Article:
If you are grappling with one of life’s most challenging questions: should I stay alive, or should I choose to die? Then you are in the right place. The good news is that if you are at this site, you … Continue reading
A new study reveals that adolescent girls in India up to age 14, can feel overwhelmed enough by family expectations to actually take their own lives. For older girls, the risk is less acute. Apparently, they have successfully worked their … Continue reading
On Monday, August 22nd, a new clinic designed especially to address the needs of women suffering post partum depression will open in Chapel Hill, North Carolina.
A clinician who will be providing services in the clinic says she sees hundreds of women a year suffering from post partum depression, which can range from mild to very severe, threatening women’s lives as they struggle to cope with suicidal thoughts.
Many of the women she has seen over time, in counseling for post partum depression, have told their counselor they feel they should give their babies up for adoption, since they feel so poorly equipped to care for the needs of a newborn child. Mostly, the clinician concludes, it’s the depression talking.
The clinic at Chapel Hill is a step in the right direction, helping women to successfully adapt to the rigors of parenthood while still caring for their infants. The clinic is the first of its kind, since it doesn’t place mothers suffering from dangerous depression with addicts, dementia patients, or the mentally ill.
According to a new study, 46% of veterans coming back from overseas combat in Iraq and Afghanistan have considered suicide, as they return home and go back to school.
As 2 million vets leave combat status and attempt reintegration by attending classes on American college campuses, they face particular challenges. They’ve had a radically different life experience than 18 year-old kids just graduating high school and heading off to institutions of higher learning.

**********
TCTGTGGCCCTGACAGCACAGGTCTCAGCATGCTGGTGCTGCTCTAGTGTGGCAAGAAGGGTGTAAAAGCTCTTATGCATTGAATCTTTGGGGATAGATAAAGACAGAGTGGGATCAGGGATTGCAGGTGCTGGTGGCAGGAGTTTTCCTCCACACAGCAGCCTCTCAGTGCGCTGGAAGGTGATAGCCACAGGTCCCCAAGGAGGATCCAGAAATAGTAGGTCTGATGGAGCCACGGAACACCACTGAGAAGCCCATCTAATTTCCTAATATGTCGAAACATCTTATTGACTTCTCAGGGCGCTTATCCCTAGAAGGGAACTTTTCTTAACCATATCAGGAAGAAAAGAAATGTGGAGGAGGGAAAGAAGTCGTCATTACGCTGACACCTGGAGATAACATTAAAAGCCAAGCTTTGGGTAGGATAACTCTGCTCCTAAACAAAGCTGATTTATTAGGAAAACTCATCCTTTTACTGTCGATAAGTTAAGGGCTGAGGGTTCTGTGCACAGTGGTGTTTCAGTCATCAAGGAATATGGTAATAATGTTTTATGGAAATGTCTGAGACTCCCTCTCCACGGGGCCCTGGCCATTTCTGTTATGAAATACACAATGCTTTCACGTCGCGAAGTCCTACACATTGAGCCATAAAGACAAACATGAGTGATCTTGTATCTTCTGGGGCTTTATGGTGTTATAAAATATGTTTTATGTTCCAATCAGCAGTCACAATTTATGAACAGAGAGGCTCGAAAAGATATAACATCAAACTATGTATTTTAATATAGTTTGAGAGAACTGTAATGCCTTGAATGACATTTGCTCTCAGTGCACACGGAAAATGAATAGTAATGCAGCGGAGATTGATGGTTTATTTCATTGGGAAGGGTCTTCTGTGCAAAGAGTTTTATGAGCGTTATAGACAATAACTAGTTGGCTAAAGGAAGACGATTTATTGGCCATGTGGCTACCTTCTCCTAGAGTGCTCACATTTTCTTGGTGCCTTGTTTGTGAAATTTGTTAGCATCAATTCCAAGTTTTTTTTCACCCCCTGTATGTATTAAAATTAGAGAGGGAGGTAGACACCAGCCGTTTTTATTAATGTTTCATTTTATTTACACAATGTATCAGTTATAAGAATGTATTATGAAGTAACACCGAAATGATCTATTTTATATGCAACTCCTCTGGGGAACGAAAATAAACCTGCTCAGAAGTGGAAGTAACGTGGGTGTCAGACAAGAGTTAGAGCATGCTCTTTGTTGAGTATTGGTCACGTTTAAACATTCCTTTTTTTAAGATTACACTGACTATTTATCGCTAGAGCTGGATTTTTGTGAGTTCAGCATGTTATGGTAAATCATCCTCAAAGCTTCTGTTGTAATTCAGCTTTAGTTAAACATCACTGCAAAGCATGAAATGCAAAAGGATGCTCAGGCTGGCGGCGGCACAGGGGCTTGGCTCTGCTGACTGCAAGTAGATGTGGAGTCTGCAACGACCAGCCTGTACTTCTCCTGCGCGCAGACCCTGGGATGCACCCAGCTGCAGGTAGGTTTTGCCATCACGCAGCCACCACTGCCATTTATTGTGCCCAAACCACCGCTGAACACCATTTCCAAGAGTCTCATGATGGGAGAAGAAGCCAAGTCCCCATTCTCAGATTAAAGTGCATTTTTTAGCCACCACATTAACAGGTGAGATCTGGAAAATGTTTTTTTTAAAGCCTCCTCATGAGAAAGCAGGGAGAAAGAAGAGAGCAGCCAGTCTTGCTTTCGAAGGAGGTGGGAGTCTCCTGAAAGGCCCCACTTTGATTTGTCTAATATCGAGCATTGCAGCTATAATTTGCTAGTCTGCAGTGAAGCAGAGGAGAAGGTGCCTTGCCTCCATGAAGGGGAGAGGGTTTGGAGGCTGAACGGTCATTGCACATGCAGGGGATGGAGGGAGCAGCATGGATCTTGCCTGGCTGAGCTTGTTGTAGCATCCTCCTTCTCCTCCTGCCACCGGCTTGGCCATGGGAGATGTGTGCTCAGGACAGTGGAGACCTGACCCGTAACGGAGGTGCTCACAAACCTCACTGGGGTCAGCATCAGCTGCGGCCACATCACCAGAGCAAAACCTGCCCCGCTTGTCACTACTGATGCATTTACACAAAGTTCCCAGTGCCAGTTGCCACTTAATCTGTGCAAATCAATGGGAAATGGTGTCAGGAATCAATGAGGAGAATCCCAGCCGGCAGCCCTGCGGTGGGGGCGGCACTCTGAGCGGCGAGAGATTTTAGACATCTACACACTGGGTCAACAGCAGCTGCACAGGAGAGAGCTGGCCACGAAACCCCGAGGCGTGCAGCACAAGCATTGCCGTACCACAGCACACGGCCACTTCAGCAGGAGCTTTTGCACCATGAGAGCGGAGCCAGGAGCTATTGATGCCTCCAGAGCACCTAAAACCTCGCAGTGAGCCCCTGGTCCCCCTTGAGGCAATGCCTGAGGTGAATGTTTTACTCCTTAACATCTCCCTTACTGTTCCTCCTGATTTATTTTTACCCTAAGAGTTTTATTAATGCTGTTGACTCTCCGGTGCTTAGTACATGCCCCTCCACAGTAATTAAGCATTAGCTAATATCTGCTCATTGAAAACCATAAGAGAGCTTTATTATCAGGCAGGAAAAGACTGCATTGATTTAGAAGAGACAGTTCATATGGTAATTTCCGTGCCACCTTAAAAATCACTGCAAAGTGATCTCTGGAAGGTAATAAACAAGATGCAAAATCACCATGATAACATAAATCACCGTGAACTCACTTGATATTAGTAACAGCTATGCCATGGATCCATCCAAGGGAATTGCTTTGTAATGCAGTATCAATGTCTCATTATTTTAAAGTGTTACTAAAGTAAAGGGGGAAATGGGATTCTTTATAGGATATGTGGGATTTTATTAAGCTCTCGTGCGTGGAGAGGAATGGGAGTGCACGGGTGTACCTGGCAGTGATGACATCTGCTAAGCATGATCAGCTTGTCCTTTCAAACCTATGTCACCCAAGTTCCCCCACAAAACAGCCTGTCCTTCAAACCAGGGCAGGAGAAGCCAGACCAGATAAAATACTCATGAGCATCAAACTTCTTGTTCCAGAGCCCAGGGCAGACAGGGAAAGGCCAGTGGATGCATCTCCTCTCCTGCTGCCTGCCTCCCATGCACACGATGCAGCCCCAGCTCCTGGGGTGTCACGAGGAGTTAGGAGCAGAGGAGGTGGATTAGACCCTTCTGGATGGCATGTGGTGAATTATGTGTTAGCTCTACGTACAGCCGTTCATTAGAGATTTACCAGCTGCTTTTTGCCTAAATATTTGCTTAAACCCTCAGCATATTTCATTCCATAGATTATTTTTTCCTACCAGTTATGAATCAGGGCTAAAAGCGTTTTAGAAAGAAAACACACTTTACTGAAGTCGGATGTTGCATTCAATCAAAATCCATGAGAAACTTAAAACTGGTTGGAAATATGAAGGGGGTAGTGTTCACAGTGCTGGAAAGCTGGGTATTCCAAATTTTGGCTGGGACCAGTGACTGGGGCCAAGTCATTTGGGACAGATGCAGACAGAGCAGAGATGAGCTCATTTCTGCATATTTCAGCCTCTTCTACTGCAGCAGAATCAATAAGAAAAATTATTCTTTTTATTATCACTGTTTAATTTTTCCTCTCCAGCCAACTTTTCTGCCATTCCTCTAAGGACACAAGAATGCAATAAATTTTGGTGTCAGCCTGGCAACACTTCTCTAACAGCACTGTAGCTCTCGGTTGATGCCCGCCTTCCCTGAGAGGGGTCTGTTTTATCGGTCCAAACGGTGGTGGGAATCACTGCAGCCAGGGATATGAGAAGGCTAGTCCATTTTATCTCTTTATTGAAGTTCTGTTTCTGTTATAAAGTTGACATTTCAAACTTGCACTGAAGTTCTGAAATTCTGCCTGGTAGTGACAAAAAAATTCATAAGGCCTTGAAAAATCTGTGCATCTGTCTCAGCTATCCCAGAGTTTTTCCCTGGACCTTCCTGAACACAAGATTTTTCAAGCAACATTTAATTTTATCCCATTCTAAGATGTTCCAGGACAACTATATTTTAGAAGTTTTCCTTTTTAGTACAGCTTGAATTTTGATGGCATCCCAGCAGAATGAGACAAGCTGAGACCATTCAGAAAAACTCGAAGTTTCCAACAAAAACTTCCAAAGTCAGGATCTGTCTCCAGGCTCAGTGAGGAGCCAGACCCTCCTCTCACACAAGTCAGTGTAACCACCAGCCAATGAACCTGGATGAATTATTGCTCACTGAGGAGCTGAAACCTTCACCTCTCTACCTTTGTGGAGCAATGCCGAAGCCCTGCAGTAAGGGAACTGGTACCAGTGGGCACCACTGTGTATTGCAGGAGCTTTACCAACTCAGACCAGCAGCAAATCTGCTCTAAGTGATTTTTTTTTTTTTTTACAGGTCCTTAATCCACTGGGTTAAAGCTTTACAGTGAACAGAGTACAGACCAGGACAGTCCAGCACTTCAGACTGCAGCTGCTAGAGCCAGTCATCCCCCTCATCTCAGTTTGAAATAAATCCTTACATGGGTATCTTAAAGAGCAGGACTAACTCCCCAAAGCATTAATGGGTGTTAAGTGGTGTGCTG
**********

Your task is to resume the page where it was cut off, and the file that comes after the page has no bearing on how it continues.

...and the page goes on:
The results of the study were surprising even to the researchers, who thought they must have miscollected the data to get such exceptionally high numbers.
46% of combat veterans thought about suicide, 20% had planned their own suicide, and 7.7% actually attempted it.
Resources are available through campus counseling centers, as well as Student Veteran’s Associations. The thoughts that the veterans are experiencing, the feelings that lead to disconnect and disorientation about reintegrating to stateside life, are all treatable.
Veterans and their families who are grappling with concerns about suicide, whether on or off college campuses, can get support. There are many help centers available, and the risks and challenges that veterans face are well understood.
No one needs to struggle with suicidal thoughts alone. If you are struggling with thoughts about killing yourself, please turn to one of the many help resources. Outreach professionals are out there who can assist you. As a first step, check online at Suicide Prevention Lifeline: 800-273-8255.
Analysts have tracked a disturbing new trend: an increase in the number of suicides of women during their middle years. There’s a verifiable link between illness, drug use and suicide attempts in women aged 40 to 69.
In fact, visits to the emergency room by women in this category who have overdosed on medication show a recent 49% increase, according to the results of a new study.
What factors might be behind this surprising climb in suicides and suicide attempts for women at this point in their middle years? An upswing in medications taken for pain relief, or to treat sleep disorders or anxiety. Health concerns appear to be an important contributor for those women who consider ending their own lives.